Former Employee — Senior Consultant in Milano (Italy). I worked at IBM full-time (more than 8 years). Pros: Decent salary compared to country average if employed in customer-facing roles; wide opportunities to work from home with extremely limited manager control. Cons: Key word for everybody is surviving amidst marketing fads of all kinds and continuous job cutting. Advice to Management: None. Hopeless. People trying to milk as many salaries as they can from IBM until they get the sack too.
    • “tradeoffs"

      Current Employee — Support Engineer in Costa Mesa, CA. I have been working at IBM full-time (more than 5 years). Pros: Good benefits, Yearly reviews. Flexible in time off / working from home. Cons: Big company — have to deal with a corporate mentality. There is no culture whatsoever. You are reviewed based on "relative contribution" in which you have to show that you are doing more than your colleagues (so people can lie — makes your colleagues your enemies). Advice to Management: Find a better system than PBCs and Relative Contribution. Make the office more fun, need culture to keep employees happy.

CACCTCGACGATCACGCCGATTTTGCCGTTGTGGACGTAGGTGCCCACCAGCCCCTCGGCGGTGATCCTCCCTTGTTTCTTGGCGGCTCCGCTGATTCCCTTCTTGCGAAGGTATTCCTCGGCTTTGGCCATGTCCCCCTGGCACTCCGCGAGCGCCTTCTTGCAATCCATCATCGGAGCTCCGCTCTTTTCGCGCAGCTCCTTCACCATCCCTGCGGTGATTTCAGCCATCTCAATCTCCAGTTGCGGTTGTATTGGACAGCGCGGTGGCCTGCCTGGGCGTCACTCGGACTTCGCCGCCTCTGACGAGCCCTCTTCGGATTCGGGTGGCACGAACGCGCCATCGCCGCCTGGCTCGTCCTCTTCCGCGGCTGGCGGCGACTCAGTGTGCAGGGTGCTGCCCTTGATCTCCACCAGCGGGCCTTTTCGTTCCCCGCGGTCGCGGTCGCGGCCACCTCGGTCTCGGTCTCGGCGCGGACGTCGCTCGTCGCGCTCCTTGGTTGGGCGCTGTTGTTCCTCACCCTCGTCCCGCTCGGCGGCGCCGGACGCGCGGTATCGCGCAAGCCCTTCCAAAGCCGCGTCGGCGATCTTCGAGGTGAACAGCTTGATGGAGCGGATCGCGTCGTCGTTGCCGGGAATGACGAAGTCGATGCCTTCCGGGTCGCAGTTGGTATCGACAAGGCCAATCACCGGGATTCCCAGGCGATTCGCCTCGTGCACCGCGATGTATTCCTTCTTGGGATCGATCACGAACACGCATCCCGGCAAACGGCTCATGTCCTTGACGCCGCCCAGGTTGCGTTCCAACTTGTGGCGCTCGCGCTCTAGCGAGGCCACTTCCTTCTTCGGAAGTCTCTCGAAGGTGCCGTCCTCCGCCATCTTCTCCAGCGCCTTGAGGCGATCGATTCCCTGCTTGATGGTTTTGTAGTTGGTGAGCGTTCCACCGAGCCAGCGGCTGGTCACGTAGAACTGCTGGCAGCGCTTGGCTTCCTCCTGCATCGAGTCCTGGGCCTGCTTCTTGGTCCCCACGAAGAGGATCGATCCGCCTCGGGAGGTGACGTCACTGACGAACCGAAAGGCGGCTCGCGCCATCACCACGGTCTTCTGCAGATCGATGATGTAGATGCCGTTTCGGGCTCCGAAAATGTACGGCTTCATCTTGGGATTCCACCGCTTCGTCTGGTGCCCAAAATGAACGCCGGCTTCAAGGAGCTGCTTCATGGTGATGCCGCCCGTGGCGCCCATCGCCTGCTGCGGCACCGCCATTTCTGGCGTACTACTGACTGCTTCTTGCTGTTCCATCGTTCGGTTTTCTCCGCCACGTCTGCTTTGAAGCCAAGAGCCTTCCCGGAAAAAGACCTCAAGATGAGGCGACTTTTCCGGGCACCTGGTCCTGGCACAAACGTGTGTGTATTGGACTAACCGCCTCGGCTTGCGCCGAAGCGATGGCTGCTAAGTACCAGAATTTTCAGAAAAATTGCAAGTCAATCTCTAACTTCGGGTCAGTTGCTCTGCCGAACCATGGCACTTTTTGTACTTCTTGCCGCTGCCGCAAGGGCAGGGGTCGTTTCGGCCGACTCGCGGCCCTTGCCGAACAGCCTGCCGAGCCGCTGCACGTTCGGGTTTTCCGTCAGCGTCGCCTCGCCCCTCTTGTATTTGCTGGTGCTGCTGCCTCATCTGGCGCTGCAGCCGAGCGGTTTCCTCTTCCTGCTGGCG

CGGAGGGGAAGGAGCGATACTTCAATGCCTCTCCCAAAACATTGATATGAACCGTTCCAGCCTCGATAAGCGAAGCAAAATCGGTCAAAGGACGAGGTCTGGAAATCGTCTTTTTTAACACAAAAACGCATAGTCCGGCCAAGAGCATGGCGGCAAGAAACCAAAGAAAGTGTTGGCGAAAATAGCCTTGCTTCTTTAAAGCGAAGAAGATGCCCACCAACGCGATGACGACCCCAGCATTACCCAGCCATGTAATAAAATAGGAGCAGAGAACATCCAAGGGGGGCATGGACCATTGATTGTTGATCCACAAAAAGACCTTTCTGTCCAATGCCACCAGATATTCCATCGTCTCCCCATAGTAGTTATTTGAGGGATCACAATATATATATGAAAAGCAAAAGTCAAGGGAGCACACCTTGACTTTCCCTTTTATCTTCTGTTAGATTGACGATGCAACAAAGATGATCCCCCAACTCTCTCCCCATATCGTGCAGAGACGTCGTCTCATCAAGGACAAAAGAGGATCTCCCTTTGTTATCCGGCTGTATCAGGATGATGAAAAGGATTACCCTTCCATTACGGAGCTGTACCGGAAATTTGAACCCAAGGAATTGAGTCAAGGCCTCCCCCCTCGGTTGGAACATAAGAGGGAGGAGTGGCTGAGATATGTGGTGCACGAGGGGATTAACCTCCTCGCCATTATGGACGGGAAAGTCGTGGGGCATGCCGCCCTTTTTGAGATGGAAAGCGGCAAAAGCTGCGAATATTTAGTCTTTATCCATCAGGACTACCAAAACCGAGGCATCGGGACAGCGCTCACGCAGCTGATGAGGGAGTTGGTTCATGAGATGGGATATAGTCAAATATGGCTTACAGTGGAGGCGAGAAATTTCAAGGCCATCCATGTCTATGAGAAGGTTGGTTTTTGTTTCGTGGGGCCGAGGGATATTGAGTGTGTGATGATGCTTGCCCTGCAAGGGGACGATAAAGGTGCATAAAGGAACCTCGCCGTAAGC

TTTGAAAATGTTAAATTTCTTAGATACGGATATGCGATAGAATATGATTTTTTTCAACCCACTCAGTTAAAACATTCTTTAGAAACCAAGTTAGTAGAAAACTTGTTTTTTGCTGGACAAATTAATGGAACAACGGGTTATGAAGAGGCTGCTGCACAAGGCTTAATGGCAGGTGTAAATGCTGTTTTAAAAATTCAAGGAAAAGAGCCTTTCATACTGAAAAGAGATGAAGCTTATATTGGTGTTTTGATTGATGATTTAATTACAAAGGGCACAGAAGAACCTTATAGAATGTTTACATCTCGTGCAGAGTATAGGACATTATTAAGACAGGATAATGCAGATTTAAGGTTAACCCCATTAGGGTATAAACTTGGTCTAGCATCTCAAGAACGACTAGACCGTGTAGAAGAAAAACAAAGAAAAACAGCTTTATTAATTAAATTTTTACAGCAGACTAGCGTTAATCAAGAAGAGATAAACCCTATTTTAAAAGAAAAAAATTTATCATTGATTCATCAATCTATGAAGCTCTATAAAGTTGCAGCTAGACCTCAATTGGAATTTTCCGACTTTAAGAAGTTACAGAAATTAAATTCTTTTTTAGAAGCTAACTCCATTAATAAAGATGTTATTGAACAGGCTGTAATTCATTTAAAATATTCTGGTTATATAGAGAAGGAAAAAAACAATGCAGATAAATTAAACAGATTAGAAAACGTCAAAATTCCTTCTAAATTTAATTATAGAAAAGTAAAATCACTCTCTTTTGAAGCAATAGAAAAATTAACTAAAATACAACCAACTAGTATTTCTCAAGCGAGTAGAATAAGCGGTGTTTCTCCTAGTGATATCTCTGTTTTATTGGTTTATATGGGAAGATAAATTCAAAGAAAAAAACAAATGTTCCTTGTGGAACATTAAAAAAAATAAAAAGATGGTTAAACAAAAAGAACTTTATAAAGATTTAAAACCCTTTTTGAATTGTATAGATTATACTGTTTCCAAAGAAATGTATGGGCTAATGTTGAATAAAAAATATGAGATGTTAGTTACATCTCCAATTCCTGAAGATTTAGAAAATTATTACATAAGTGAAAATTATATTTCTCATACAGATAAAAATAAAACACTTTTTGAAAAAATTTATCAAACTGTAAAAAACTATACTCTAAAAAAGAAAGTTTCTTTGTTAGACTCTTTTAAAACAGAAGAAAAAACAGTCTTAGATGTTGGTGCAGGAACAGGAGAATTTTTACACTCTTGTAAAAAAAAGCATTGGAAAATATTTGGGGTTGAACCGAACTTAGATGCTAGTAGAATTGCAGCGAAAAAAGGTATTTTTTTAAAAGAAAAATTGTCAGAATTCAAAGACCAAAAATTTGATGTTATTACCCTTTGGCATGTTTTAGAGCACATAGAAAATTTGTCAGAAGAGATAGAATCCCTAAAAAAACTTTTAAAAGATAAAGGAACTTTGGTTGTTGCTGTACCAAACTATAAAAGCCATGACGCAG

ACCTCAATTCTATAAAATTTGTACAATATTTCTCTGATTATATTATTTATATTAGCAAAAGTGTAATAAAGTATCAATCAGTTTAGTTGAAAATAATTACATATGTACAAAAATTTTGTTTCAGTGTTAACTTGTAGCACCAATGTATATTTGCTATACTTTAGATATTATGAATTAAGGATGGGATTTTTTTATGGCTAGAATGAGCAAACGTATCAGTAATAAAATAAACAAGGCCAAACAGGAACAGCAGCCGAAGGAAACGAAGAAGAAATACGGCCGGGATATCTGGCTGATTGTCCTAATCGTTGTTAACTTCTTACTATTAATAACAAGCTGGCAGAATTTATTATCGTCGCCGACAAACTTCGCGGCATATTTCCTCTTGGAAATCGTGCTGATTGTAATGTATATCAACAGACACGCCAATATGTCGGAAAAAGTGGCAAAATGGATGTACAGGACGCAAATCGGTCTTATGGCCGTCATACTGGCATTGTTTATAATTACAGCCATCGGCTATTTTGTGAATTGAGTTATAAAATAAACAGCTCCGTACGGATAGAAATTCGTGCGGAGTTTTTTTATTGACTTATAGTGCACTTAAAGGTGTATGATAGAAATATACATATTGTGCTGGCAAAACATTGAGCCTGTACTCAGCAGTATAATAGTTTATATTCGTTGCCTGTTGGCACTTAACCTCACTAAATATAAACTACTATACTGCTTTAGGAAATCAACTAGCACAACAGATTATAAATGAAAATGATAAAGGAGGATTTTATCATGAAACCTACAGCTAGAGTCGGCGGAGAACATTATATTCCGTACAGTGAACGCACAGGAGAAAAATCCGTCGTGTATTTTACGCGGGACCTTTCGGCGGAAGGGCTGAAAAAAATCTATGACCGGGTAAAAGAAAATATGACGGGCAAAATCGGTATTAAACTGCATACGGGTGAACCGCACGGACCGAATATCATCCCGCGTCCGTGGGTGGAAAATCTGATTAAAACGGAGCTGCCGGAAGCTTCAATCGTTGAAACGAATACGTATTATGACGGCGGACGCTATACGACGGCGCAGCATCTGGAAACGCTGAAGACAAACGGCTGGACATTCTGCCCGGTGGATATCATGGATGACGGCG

• “Not the company it used to be”

      Current Employee — Anonymous Employee. I have been working at IBM full-time (more than 10 years). Pros: Flexible work schedule. Reasonable compensation. Occasional education opportunities. Cons: No future. Every time my manager wants to call me, I am expecting him to tell me I have been laid off. I have a complicated situation, so I have not quit yet, but working with an axe over your head is not a way to live. It erodes any loyalty when the business is always looking to cut workforce. Quality people get fired; it is not about performance or even your project. I really do not get why they pick the people they fire. Advice to Management: Treat your employees like people, not numbers on a spreadsheet,